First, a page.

Heb. 10:25: “Ye see the day approaching” — ἐγγίζουσαν.

James 5:8: “The coming of the Lord draweth nigh” — ἤγγικεν.

1 Pet. 4:7: “The end of all” (Πάντων — of the spiritually dead in the previous verse) “is at hand” — ἤγγικεν.

Matt. 26:18: “My time is at hand” — ἐγγύς.

Luke 21:31: “The kingdom of God is nigh at hand” — ἐγγύς.

Phil. 4:5: “The Lord is at hand” — ἐγγύς.

Rev. 1:3: 22:10: “The time is at hand” — ἐγγύς.

The examples now given relate principally to time; but the words in more than forty instances refer to place and denote immediate contiguity.

So ταχύ and cognates may be exemplified:

Luke 14:21: “Go out quickly into the streets” — ταχέως.

Luke 16:6: “Sit down quickly” — ταχέως.

John 11:31: “She rose up hastily [quickly]” — ταχέως.

1 Cor. 4:19: “I will come to you shortly.” — ταχέως

2 Thess. 2:2: “That ye be not soon (ταχέως) shaken” — ταχέως.

2 Pet. 1:14: “Shortly (ταχινή) I must put off this tabernacle.”

John 13:27: “That thou doest, do quickly” — τάχιον.

Acts 12:7: “Rise up quickly” — ἐν τάχει.

Rom. 16:20: “God shall bruise Satan under your feet shortly” — ἐν τάχει.

Matt. 28:7: “Go quickly (ταχύ) and tell His disciples.” — ἐν τάχει.

John 11:29: “She rose quickly” — ταχύ.

Rev. 1:1; 22:6: “Things which must shortly come to pass” — ἐν τάχει.

Rev. 2:16: “I will come to Pergamos quickly” — ταχύ — in the Neronian persecution.

Rev. 3:11: “I come quickly” — ταχύ: viz. on Jerusalem.

Rev. 11:14: “The third woe cometh quickly” — ταχύ — in three and a half years.

Rev. 22:7, 12, 20: “I come quickly” — ταχύ.

If we are content to be guided by the Scripture usage of the words, the truth of the section will be at once established.

But many are not disposed to acquiesce in this. They prefer their pre-formed theories, — as that the Lord has never yet come again since His ascension, and consequently that the various promises of coming quickly meant that He would not come for at least 1870 years, and perhaps not for an indefinite number more. This applies both to pre-millenarians and post-millenarians, though from different standpoints — so very non-natural is the principle of scriptural interpretation which multitudes dogmatically lay down, and so purblindly do they adopt a position which charges the apostles either with error or with deception. Nothing can be taught more plainly in human vocables, than the apostles (as well as John the Baptist and Jesus Himself), in such places as those cited, taught that His coming after the ascension was to be expected quickly (ταχύ), in the plain meaning of that term.” (2)




If taken at face value, the passages in Revelation are speaking of something that was to take place soon, not the distant future. The imminent return of Christ that we see in the Revelation passages are events that were to happen quickly. The words soon and quickly do not make sense if not taken literally. Consult any thesaurus for synonyms of these words. If quickly, shortly do not mean what they say in their everyday usage, what do they mean? If these words do not mean what they say in everyday usage, what about other words in the Bible? As in this case, a non-literal use of these words is destructive of language. John uses apocalyptic imagery in his Revelation; however, Revelation 1:1, and 1:3 is ordinary language and would not fall under the rules for interpreting the apocalyptic genera of literature.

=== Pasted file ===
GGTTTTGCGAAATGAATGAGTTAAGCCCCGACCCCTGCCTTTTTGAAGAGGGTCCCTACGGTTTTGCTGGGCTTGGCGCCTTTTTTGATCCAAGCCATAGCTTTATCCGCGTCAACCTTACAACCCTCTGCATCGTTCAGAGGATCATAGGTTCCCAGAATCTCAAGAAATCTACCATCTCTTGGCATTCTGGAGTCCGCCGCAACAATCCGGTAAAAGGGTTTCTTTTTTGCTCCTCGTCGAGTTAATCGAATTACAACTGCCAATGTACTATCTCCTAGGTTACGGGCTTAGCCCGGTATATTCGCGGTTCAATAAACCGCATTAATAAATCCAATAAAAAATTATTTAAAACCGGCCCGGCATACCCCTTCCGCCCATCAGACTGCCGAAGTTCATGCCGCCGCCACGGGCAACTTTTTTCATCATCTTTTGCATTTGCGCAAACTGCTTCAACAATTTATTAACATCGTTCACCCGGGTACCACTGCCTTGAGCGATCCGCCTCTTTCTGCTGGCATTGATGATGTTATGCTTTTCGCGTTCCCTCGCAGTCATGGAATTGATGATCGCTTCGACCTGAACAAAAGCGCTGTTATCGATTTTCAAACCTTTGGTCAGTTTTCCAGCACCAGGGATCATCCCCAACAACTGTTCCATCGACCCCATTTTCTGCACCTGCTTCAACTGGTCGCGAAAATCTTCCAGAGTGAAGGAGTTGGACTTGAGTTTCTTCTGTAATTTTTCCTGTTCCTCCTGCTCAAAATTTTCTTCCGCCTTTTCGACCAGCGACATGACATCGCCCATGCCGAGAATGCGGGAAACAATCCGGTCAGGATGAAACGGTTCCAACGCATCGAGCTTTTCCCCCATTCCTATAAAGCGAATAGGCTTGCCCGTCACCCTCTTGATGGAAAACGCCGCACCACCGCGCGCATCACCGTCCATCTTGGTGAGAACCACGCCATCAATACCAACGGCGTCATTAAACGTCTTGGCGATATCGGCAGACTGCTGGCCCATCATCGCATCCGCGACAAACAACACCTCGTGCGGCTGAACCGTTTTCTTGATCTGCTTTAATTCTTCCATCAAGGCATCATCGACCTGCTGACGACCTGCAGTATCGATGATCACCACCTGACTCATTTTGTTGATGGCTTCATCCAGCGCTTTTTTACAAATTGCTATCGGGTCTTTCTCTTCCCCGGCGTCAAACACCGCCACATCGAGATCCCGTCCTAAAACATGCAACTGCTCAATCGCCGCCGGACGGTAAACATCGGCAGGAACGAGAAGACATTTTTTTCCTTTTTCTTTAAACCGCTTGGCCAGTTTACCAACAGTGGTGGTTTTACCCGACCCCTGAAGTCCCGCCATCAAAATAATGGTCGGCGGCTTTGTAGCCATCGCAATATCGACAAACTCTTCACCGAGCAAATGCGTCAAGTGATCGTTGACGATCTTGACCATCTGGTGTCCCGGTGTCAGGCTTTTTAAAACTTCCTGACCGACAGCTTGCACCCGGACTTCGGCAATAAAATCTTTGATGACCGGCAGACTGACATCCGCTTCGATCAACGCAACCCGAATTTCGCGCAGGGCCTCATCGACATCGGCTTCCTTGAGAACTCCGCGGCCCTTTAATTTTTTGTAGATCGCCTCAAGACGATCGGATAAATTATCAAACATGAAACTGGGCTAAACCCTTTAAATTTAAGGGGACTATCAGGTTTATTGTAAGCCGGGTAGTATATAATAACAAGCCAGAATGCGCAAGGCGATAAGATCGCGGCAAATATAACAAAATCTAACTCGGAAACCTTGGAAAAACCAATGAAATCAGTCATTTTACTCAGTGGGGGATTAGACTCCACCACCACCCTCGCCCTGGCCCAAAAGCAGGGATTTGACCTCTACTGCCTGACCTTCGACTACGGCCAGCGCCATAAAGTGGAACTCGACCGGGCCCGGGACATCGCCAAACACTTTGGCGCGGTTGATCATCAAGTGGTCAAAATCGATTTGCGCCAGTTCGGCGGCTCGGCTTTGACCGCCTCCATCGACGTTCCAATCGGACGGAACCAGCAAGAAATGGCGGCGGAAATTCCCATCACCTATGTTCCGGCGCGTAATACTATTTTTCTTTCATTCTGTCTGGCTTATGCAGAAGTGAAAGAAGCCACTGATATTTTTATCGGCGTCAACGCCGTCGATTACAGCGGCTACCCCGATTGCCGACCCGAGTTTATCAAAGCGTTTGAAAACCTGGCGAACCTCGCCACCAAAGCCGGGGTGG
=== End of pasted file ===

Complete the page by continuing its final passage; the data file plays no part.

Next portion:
The only reason not to take these words literally comes down to forcing a different meaning in order to justify an unnatural or, as James Glasgow notes, a pre-formed theory. These texts, if taken literally, support the idea that the book of Revelation is historically fulfilled prophesy, except for the final two chapters, which pictures the new heaven and new earth and literal physical second coming of Christ. See Revelation 1:1, 3 and Revelation 22:6, 10. To echo James Glasgow, do these Greek time text words mean that John’s prophecy in Revelation will not happen for over 2000 years and counting.


Additionally, consider how the Apostle John in 22:10 is told: “...seal not the sayings of the prophecy of this book: for the time is at hand.” Compare Revelation 22:10 with Daniel 12:4. Daniel is told to “shut up the words and seal the book.” Daniel’s prophesy deals with the coming of the Messiah. See Daniel 9:24-27. The fulfillment of Daniel’s prophesy would happen in approximately 500 years. Daniel is told to “seal the book,” and John is told, “seal not...the prophecy” of this book. These two commands are exact opposites, proving that John's Revelation was to be fulfilled shortly in the first century. The biblical conclusion is that the texts of Revelation show quite literally, “The time is at hand” 1:3, and “...which must shortly be done,” and “Behold, I come quickly” 22:6. 


The prophecies in Revelation were fulfilled during the “Great Tribulation” of 70 A.D., involving the destruction of Jerusalem. Bluntly stated, these imminent passages are either true or false. The overwhelming evidence from the New Testament usage is that tάχει, ταχύ, and ἐγγύς, and their variations are imminent when understood in their plain literal sense. Moreover, the reading of these fulfilled prophecies in Scripture is most edifying as with other fulfilled prophecies.